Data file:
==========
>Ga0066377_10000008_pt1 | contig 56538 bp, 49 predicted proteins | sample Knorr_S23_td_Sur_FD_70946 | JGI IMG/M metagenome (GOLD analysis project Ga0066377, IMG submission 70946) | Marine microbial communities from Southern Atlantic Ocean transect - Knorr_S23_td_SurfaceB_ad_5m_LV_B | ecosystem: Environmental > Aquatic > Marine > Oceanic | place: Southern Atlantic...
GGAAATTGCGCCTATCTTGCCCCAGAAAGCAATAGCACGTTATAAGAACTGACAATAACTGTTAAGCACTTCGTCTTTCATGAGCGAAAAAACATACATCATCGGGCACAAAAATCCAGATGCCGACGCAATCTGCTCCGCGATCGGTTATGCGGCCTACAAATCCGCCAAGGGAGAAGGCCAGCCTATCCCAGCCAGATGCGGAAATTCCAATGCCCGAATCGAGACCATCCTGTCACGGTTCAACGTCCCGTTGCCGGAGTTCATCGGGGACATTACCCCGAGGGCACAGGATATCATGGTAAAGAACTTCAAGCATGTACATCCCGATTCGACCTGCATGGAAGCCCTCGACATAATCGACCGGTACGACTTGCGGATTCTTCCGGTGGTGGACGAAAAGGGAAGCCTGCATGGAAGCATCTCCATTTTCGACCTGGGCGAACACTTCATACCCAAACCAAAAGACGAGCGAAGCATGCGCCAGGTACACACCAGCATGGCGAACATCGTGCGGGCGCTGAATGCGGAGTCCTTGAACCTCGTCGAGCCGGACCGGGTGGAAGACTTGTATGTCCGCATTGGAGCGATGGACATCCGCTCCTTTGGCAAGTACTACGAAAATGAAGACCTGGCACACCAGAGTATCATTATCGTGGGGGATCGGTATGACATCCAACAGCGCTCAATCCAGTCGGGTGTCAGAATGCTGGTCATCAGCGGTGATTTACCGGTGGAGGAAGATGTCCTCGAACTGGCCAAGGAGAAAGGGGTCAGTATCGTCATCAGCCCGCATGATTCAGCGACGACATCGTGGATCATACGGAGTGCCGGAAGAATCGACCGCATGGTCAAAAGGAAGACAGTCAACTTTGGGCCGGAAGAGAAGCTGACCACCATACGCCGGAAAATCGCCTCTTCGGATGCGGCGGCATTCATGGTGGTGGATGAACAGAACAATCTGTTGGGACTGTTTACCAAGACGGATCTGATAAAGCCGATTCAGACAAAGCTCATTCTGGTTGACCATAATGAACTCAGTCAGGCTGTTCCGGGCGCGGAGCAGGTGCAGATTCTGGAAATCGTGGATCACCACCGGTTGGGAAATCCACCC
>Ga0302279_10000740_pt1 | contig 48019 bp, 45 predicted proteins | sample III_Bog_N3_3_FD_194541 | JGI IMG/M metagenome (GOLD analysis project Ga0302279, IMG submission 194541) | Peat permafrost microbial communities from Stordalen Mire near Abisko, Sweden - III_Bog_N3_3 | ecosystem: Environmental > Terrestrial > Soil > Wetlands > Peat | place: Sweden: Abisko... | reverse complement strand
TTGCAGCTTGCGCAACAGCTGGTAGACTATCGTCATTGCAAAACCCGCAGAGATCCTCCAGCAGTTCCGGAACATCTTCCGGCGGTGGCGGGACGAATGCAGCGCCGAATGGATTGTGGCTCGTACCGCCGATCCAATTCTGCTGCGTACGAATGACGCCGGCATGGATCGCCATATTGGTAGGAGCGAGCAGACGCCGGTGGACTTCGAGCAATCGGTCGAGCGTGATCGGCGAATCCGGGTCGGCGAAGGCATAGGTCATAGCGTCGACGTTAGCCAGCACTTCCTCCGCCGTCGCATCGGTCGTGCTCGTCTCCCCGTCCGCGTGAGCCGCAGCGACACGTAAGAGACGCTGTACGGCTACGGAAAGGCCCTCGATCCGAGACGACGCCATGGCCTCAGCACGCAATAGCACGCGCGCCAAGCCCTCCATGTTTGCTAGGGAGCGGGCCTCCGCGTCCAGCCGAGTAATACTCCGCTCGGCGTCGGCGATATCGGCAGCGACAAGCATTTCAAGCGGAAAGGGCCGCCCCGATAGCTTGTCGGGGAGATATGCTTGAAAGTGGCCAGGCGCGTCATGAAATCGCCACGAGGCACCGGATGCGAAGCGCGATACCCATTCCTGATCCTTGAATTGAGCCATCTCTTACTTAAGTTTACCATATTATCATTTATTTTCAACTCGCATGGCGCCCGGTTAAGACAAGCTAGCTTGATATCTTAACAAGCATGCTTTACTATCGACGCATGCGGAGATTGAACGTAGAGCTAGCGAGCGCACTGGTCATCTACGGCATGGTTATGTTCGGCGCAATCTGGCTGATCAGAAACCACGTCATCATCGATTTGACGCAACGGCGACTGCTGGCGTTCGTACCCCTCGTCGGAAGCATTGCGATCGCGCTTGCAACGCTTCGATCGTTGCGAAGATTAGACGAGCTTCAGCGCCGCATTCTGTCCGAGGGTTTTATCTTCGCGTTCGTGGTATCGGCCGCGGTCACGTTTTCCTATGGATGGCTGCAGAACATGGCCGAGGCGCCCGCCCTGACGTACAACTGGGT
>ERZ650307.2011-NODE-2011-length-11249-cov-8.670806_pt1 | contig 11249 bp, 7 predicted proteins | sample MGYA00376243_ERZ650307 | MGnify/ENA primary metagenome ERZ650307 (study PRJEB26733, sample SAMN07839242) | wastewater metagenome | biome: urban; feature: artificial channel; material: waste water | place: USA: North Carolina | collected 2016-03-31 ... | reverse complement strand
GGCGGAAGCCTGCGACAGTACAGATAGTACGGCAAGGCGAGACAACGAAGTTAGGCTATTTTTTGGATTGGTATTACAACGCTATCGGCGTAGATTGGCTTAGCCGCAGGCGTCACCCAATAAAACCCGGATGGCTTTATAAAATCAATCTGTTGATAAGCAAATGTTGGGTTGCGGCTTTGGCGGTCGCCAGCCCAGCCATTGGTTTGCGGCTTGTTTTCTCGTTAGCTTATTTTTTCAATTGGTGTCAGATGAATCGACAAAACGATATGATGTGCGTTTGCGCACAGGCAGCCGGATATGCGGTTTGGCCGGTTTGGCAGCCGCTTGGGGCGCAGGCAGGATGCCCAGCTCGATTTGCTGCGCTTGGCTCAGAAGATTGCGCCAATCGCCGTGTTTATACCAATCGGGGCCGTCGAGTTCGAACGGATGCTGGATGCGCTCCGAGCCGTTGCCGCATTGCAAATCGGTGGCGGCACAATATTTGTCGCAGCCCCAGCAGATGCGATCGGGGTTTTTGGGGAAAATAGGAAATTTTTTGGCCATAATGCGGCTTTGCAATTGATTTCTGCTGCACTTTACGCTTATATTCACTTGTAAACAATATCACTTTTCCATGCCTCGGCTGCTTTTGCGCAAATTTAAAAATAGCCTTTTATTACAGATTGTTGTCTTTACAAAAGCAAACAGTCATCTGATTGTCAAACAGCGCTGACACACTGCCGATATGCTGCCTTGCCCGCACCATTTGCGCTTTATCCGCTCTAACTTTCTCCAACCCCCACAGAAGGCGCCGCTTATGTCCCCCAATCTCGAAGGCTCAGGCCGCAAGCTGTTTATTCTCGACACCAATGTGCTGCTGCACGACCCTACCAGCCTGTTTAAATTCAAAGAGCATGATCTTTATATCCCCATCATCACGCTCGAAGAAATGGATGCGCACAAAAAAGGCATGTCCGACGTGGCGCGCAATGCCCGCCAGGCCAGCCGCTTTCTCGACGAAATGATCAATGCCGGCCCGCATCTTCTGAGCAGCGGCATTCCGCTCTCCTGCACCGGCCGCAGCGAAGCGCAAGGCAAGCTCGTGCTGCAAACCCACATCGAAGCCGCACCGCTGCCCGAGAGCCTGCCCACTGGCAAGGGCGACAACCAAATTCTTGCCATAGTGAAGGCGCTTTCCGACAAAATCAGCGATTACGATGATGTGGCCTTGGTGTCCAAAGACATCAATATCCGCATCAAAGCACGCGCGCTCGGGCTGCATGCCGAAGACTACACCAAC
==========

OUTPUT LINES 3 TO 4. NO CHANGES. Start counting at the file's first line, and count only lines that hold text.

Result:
>Ga0302279_10000740_pt1 | contig 48019 bp, 45 predicted proteins | sample III_Bog_N3_3_FD_194541 | JGI IMG/M metagenome (GOLD analysis project Ga0302279, IMG submission 194541) | Peat permafrost microbial communities from Stordalen Mire near Abisko, Sweden - III_Bog_N3_3 | ecosystem: Environmental > Terrestrial > Soil > Wetlands > Peat | place: Sweden: Abisko... | reverse complement strand
TTGCAGCTTGCGCAACAGCTGGTAGACTATCGTCATTGCAAAACCCGCAGAGATCCTCCAGCAGTTCCGGAACATCTTCCGGCGGTGGCGGGACGAATGCAGCGCCGAATGGATTGTGGCTCGTACCGCCGATCCAATTCTGCTGCGTACGAATGACGCCGGCATGGATCGCCATATTGGTAGGAGCGAGCAGACGCCGGTGGACTTCGAGCAATCGGTCGAGCGTGATCGGCGAATCCGGGTCGGCGAAGGCATAGGTCATAGCGTCGACGTTAGCCAGCACTTCCTCCGCCGTCGCATCGGTCGTGCTCGTCTCCCCGTCCGCGTGAGCCGCAGCGACACGTAAGAGACGCTGTACGGCTACGGAAAGGCCCTCGATCCGAGACGACGCCATGGCCTCAGCACGCAATAGCACGCGCGCCAAGCCCTCCATGTTTGCTAGGGAGCGGGCCTCCGCGTCCAGCCGAGTAATACTCCGCTCGGCGTCGGCGATATCGGCAGCGACAAGCATTTCAAGCGGAAAGGGCCGCCCCGATAGCTTGTCGGGGAGATATGCTTGAAAGTGGCCAGGCGCGTCATGAAATCGCCACGAGGCACCGGATGCGAAGCGCGATACCCATTCCTGATCCTTGAATTGAGCCATCTCTTACTTAAGTTTACCATATTATCATTTATTTTCAACTCGCATGGCGCCCGGTTAAGACAAGCTAGCTTGATATCTTAACAAGCATGCTTTACTATCGACGCATGCGGAGATTGAACGTAGAGCTAGCGAGCGCACTGGTCATCTACGGCATGGTTATGTTCGGCGCAATCTGGCTGATCAGAAACCACGTCATCATCGATTTGACGCAACGGCGACTGCTGGCGTTCGTACCCCTCGTCGGAAGCATTGCGATCGCGCTTGCAACGCTTCGATCGTTGCGAAGATTAGACGAGCTTCAGCGCCGCATTCTGTCCGAGGGTTTTATCTTCGCGTTCGTGGTATCGGCCGCGGTCACGTTTTCCTATGGATGGCTGCAGAACATGGCCGAGGCGCCCGCCCTGACGTACAACTGGGT